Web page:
So let's just be honest and spell it out - "Product Announcement Picks 2009" would be the right name for this contest.  The impact of a product launch is purely subjective - but it generates media hype and customer interest, which is why it matters. So it's really an award for the marketing efforts, and should be honestly positioned as such.

DCITDave 12/5/2012 | 3:53:40 PM
re: Light Reading Reveals Its 2009 Top Picks Good points, all. These Top Picks really are about vision over hard dollars, so long as the company making the claims has the capability to back them up.

It's an exciting contrast, I think, with Leading Lights, which awards excellence and uses market acceptance and customer wins as a BIG indicator.
DCITDave 12/5/2012 | 3:53:39 PM
re: Light Reading Reveals Its 2009 Top Picks I appreciate your skepticism, but while these awards aren't based on market acceptance, I'd hardly call companies like Oki Electric marketing powerhouses. Sorry, your argument doesn't hold up across the board.

DCITDave 12/5/2012 | 3:53:29 PM
re: Light Reading Reveals Its 2009 Top Picks I'm not frustrated at all. The Top Picks were advertised as the most cutting-edge, subjective awards program we've ever done. They lived up to their billing as far as your comments indicate. While I still have your attention: What does your research indicate we should have chosen in place of Huawei?
volkot 12/5/2012 | 3:53:29 PM
re: Light Reading Reveals Its 2009 Top Picks

Sorry for frustrating you, Phil.

The question really holds - you have zero evidence to back (some) of the quoted vendors claims and even less to justify their ability to deliver the promises in a reasonable timeframe.

Huawei is just an example here; it just highlights that "Top Picks" awards are highly subjective and are mostly based on human impressions rather than facts.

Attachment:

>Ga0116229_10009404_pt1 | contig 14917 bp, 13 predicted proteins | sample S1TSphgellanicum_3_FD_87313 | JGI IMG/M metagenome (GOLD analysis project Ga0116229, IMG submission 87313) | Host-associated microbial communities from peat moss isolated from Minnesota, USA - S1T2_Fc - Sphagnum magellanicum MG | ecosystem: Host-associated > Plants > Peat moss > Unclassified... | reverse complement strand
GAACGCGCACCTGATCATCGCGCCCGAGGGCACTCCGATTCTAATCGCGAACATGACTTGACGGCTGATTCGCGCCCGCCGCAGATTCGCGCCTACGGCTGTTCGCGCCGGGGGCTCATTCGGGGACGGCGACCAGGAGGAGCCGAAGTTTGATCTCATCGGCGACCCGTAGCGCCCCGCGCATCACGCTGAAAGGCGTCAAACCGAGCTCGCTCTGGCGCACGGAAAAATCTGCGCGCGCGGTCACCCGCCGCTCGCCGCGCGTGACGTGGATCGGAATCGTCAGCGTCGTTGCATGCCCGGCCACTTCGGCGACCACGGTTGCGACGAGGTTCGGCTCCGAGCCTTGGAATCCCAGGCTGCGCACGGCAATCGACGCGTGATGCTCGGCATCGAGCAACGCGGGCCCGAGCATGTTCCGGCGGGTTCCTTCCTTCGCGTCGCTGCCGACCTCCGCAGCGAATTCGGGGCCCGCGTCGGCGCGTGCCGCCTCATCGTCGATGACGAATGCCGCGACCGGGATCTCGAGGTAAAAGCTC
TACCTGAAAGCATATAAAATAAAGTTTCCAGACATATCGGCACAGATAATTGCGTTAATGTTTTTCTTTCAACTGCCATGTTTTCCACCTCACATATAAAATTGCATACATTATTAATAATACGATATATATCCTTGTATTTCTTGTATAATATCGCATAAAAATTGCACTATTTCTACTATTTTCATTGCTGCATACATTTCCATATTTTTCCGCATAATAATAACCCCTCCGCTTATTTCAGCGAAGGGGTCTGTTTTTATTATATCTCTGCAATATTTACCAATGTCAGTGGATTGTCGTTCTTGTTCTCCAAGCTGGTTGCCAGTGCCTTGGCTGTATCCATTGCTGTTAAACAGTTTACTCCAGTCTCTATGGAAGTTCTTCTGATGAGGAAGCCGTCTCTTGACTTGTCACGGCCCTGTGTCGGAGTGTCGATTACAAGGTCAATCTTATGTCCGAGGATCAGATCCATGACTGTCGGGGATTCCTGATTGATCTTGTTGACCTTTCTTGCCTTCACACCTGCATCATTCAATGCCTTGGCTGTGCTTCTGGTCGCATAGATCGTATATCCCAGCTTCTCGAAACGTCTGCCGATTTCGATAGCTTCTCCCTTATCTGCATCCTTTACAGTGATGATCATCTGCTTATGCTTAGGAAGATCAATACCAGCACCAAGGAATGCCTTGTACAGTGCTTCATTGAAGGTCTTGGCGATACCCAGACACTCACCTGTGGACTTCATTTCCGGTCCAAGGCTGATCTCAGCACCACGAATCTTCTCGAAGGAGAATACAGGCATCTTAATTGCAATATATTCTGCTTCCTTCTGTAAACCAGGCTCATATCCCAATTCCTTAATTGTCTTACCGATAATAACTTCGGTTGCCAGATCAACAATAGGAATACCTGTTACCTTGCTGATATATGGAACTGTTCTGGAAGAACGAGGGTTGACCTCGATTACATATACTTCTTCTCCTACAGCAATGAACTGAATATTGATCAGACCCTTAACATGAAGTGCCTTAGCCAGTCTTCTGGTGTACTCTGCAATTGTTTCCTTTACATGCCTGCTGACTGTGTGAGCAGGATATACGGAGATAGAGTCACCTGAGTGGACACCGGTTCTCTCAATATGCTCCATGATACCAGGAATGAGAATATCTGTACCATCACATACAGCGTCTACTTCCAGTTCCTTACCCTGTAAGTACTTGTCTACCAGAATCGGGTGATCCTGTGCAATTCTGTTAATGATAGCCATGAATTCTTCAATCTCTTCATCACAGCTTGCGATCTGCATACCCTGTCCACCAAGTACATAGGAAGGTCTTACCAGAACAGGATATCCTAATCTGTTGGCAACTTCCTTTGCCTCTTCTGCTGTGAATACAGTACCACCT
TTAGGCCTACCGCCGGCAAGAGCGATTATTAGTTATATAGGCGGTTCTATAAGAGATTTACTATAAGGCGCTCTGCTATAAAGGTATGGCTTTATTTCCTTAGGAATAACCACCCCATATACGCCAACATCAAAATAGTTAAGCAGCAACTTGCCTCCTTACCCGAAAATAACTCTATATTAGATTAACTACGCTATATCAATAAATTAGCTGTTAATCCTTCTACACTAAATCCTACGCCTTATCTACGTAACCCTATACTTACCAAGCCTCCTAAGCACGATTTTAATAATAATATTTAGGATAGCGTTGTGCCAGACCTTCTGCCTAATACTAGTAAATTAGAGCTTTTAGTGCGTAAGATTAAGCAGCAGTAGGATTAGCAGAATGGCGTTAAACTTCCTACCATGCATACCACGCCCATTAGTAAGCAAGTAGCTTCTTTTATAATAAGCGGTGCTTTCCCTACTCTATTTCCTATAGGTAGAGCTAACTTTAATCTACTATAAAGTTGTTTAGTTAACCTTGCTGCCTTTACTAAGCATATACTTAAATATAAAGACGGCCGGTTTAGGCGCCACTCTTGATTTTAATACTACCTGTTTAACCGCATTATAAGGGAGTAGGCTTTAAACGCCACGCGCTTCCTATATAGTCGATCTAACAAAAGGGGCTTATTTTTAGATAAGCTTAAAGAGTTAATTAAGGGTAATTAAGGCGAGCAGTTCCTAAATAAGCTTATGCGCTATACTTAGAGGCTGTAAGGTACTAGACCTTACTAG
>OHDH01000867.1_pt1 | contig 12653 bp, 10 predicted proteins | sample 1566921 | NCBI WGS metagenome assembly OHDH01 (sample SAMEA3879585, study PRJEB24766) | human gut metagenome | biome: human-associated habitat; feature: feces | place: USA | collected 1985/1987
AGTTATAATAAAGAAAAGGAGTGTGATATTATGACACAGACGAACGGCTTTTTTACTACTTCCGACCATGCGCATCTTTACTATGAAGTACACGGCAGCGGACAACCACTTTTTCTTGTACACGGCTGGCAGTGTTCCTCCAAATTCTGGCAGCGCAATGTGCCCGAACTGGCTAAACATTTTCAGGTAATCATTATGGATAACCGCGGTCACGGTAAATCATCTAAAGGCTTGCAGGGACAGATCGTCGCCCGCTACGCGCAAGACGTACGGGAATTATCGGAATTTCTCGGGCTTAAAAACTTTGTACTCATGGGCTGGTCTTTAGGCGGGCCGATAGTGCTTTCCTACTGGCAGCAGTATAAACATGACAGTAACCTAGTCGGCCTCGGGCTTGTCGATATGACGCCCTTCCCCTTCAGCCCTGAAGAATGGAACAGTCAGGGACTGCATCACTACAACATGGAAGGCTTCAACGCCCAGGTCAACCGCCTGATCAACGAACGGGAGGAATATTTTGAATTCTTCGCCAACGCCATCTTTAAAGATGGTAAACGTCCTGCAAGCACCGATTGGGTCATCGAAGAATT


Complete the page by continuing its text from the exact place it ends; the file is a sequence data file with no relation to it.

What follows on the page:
Interestingly enough, you missed my argument that such an award would carry more weight if focused on media and analyst response to product launches - which is really what we are talking about here.

But, of course, if you think that perception is always equal to reality, I have nothing else to say )

volkot 12/5/2012 | 3:53:25 PM
re: Light Reading Reveals Its 2009 Top Picks

I would stay away from recommendations because I still don't know what the LR's original intention was.

My research merely indicates that Huawei has failed to ship OC768 cards for over two years on their NE-series routers; so I would conclude any forward-looking praises on NE-series architecture to be extremely premature. From the hardware perspective, Huawei boxes are still quite unremarkable and mostly live off the merchant silicon.

At the same time, a bid for the core routing from ZTE went virtually unnoticed.

While being purely a product launch with no meaningful deployments, ZTE ZXR is an early indication that competiition in the routing sector is building up. Potentially, this can be far more important than the usual Huawei "stopgap" marketecture.

unobserver 12/5/2012 | 3:50:55 PM
re: Light Reading Reveals Its 2009 Top Picks

Matisse networks is out of business, apparently showing the burst dwdm ethernet is not that attractive, will intune, which is running on the same path, be able to make sense with the technology?